How might an employer brand itself as age-friendly, and why is that a smart move?

Nancy Collamer: At a time when workers over age 55 are the fastest-growing segment of the US labor force, it’s increasingly important for businesses to embrace hiring and workplace practices that speak to older workers.

'At a time when workers over age 55 are the fastest-growing segment of the US labor force, it’s increasingly important for businesses to embrace hiring and workplace practices that speak to older workers.'Click To Tweet

Here are some strategic ways employers can brand themselves as age-friendly:

    • Feature older people in recruitment photos and videos.
    • Partner with organizations that support older workers, like AARP, to diversify and expand your recruiting efforts.
    • Invest in creating a workplace that accommodates workers with physical limitations and disabilities.
    • Use a group interview process. Studies show that having a team that represents a blend of ages, races, gender and experience can help check the unconscious bias of any one hiring manager.
    • Promote training for older workers. Giving a late-stage career employee the opportunity to learn and do something new can help keep them engaged and motivated on the job.
    • Provide a wide variety of benefits and let employees choose the ones they want. As people age, different benefits become more or less valuable (e.g. childcare benefits vs. sabbaticals)
    • Ask older workers to serve as mentors, coaches, or consultants. Those can be especially fulfilling roles for experienced workers and it will help to facilitate the smooth transfer of institutional knowledge to the next generation.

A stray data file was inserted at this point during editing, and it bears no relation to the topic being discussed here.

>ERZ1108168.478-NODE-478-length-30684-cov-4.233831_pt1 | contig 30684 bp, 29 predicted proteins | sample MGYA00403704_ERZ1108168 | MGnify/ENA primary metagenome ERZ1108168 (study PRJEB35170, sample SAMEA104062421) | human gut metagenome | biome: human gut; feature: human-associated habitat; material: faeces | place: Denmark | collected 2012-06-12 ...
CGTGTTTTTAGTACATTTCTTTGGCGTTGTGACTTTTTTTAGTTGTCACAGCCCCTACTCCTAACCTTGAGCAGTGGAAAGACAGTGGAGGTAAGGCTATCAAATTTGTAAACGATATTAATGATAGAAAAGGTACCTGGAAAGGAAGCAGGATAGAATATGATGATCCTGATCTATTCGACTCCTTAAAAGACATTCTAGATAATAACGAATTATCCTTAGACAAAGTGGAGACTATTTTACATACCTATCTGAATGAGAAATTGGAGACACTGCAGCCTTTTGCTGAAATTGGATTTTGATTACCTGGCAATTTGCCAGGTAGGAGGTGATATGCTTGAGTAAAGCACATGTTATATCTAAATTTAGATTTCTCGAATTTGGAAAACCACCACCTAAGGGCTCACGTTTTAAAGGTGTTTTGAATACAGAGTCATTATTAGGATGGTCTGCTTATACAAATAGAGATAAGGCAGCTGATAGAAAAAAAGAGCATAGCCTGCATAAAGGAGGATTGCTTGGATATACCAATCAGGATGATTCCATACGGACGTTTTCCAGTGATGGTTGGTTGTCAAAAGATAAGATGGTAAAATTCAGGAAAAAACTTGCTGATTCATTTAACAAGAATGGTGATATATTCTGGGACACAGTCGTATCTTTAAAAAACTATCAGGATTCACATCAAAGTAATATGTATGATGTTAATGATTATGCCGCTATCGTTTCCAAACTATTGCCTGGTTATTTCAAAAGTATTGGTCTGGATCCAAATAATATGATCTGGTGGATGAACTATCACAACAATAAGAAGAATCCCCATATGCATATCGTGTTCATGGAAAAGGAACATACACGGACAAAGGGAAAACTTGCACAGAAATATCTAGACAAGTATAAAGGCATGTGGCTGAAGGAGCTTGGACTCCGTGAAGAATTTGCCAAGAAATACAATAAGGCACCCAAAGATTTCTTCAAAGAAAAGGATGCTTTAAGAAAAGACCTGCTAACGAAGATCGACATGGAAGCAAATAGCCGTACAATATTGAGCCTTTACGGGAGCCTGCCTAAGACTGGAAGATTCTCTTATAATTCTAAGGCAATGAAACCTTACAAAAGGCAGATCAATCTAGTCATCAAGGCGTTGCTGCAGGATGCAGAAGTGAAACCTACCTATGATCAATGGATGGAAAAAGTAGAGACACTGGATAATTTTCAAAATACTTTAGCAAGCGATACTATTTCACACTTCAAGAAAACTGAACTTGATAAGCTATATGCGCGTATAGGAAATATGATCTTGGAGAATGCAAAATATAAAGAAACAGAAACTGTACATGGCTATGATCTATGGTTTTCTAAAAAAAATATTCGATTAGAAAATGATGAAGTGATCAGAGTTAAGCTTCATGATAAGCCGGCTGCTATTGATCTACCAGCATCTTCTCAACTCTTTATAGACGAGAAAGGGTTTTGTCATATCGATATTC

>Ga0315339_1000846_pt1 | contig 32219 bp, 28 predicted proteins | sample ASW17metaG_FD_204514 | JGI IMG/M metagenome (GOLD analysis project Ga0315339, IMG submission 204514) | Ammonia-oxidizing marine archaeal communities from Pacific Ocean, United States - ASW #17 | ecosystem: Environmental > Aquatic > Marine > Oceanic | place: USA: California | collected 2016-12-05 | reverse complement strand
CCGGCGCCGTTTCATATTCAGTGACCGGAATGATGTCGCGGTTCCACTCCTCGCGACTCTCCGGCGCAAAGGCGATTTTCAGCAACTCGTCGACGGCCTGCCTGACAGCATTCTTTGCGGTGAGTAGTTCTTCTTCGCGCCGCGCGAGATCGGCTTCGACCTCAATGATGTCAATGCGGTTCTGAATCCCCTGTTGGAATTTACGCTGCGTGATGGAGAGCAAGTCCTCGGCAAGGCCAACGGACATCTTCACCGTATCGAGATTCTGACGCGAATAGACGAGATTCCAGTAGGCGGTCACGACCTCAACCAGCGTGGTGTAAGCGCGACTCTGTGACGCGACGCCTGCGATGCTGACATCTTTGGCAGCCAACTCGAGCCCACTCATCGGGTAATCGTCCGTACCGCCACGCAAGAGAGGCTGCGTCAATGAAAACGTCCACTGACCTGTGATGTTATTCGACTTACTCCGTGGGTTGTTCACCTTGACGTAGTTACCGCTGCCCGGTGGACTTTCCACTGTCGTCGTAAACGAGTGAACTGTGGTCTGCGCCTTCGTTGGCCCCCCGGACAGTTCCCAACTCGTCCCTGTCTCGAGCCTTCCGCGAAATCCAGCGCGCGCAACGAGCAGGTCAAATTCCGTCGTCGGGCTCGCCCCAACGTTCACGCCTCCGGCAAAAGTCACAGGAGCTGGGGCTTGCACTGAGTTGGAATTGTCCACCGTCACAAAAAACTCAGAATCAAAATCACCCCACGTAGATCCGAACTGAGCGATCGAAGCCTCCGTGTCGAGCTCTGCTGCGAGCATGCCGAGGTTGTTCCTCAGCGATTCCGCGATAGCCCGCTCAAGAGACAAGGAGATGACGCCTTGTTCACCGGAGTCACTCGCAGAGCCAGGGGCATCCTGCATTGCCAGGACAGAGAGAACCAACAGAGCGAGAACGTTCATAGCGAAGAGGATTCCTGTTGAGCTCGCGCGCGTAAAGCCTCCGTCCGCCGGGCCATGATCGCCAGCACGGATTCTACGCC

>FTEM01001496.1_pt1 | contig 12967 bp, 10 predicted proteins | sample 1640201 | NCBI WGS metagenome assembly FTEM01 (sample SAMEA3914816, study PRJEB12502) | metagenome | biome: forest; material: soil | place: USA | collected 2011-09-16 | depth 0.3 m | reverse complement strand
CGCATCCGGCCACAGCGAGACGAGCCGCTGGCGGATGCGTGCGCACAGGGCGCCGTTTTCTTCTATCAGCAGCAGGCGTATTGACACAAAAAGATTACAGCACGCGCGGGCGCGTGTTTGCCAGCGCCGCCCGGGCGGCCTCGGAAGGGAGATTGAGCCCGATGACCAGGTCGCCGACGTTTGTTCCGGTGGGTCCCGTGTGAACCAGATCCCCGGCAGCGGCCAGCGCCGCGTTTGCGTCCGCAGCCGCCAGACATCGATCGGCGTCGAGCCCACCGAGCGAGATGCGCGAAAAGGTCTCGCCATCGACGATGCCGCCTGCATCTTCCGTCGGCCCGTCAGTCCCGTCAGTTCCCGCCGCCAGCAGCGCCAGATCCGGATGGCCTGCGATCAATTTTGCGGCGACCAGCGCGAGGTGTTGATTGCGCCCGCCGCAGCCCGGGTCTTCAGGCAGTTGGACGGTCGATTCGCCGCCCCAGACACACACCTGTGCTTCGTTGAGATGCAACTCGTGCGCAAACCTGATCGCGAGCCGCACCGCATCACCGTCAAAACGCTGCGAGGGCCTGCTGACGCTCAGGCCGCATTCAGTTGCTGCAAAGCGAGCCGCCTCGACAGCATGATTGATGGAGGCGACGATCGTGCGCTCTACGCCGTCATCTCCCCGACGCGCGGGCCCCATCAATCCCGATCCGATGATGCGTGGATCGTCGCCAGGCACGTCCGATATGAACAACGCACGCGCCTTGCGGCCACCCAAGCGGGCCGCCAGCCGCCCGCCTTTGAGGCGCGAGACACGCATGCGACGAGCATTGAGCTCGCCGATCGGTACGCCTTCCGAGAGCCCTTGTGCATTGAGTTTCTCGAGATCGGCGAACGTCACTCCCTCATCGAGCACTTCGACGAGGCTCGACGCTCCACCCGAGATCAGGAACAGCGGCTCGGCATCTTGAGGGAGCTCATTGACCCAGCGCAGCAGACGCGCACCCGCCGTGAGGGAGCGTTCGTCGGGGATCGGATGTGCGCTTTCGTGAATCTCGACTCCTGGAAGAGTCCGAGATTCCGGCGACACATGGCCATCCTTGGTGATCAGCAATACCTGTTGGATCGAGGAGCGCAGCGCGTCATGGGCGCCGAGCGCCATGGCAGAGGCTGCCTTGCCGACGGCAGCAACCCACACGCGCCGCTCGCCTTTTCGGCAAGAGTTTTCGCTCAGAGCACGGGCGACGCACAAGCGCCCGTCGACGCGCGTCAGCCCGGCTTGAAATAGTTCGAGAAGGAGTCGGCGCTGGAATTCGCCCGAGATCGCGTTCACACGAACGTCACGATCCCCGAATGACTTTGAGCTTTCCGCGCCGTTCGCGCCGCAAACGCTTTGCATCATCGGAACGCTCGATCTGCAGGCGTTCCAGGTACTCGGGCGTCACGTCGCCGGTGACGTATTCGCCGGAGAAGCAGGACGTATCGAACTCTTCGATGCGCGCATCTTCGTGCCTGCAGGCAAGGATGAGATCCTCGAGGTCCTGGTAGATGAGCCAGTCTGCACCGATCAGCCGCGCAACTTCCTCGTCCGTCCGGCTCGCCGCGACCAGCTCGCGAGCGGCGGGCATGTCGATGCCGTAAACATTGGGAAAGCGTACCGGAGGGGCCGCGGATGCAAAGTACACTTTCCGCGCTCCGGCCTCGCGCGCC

Finally, remember that even though these policies might be tailored to older workers, chances are they will appeal to employees of all ages. That’s a clear win for workers and employers alike.

'Remember that even though policies might be tailored to older workers, chances are they will appeal to employees of all ages. That’s a clear win for workers and employers alike.'Click To Tweet

photo credit: Nancy Collamer

This Post Has 2 Comments

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    What is not being talked about enough is all the 50+ workers being pushed out of their jobs. I just was at 61 and when I went to the unemployment office for my orientation, all but 5 of the people in the waiting room looked like they were my age. And in talking to former clients, most of the people I found that most of the people I thought were happily retired were pushed as well, several spoke of being OK now but knew they were going to have to sell their homes and everything they have to survive down the road.

    I think this is a much bigger issue than the issue of not saving enough, and all these feel-good stories about fashionable older workers is wishful thinking. There is a big problem tat is not being talked about.